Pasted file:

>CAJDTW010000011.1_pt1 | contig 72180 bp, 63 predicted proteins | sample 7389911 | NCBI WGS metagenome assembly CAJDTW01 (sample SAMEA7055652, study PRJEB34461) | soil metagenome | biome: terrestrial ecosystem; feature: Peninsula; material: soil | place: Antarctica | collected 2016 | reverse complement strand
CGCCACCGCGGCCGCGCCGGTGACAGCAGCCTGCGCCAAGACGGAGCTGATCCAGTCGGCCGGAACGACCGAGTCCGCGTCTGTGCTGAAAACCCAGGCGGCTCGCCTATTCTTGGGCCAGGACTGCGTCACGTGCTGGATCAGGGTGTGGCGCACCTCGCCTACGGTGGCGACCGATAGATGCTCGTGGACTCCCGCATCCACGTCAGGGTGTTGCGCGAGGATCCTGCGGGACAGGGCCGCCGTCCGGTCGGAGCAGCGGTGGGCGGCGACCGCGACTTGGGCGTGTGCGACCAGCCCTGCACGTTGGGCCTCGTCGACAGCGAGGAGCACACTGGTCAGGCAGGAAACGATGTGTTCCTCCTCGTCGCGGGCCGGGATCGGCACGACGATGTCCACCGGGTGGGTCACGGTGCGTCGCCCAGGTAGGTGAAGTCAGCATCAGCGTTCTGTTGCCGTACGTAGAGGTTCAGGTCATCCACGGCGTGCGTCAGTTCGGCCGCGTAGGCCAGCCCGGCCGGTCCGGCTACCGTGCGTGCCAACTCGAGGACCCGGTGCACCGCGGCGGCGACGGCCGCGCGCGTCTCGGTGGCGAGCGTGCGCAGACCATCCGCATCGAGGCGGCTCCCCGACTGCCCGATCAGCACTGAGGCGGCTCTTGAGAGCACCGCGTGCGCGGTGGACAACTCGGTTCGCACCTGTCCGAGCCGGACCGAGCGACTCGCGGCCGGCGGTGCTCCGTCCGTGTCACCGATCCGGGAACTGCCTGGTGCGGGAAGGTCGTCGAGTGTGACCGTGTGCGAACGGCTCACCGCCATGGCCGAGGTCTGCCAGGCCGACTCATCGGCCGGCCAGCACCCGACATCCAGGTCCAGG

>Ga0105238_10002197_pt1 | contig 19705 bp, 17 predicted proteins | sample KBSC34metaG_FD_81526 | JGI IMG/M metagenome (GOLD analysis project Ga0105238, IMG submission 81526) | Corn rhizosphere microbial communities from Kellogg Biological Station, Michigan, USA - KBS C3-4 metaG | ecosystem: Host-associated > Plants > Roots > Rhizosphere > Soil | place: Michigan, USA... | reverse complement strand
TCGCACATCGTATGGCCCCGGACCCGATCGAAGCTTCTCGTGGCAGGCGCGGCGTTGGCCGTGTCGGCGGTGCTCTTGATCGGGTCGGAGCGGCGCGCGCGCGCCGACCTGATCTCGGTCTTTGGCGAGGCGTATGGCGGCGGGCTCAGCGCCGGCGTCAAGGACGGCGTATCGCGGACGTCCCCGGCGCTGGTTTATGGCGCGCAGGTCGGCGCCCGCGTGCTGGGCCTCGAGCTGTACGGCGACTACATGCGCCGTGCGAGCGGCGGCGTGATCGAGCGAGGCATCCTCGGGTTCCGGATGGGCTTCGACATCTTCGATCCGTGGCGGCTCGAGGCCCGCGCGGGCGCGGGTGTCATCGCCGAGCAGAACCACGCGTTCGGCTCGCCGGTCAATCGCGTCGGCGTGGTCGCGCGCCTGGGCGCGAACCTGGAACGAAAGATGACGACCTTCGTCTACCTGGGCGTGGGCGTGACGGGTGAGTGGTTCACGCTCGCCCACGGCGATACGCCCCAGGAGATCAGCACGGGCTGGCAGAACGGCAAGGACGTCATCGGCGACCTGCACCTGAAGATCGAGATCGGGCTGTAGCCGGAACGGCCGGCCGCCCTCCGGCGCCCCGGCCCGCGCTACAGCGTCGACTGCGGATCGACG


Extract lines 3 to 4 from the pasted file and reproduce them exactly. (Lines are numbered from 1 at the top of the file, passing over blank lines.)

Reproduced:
>Ga0105238_10002197_pt1 | contig 19705 bp, 17 predicted proteins | sample KBSC34metaG_FD_81526 | JGI IMG/M metagenome (GOLD analysis project Ga0105238, IMG submission 81526) | Corn rhizosphere microbial communities from Kellogg Biological Station, Michigan, USA - KBS C3-4 metaG | ecosystem: Host-associated > Plants > Roots > Rhizosphere > Soil | place: Michigan, USA... | reverse complement strand
TCGCACATCGTATGGCCCCGGACCCGATCGAAGCTTCTCGTGGCAGGCGCGGCGTTGGCCGTGTCGGCGGTGCTCTTGATCGGGTCGGAGCGGCGCGCGCGCGCCGACCTGATCTCGGTCTTTGGCGAGGCGTATGGCGGCGGGCTCAGCGCCGGCGTCAAGGACGGCGTATCGCGGACGTCCCCGGCGCTGGTTTATGGCGCGCAGGTCGGCGCCCGCGTGCTGGGCCTCGAGCTGTACGGCGACTACATGCGCCGTGCGAGCGGCGGCGTGATCGAGCGAGGCATCCTCGGGTTCCGGATGGGCTTCGACATCTTCGATCCGTGGCGGCTCGAGGCCCGCGCGGGCGCGGGTGTCATCGCCGAGCAGAACCACGCGTTCGGCTCGCCGGTCAATCGCGTCGGCGTGGTCGCGCGCCTGGGCGCGAACCTGGAACGAAAGATGACGACCTTCGTCTACCTGGGCGTGGGCGTGACGGGTGAGTGGTTCACGCTCGCCCACGGCGATACGCCCCAGGAGATCAGCACGGGCTGGCAGAACGGCAAGGACGTCATCGGCGACCTGCACCTGAAGATCGAGATCGGGCTGTAGCCGGAACGGCCGGCCGCCCTCCGGCGCCCCGGCCCGCGCTACAGCGTCGACTGCGGATCGACG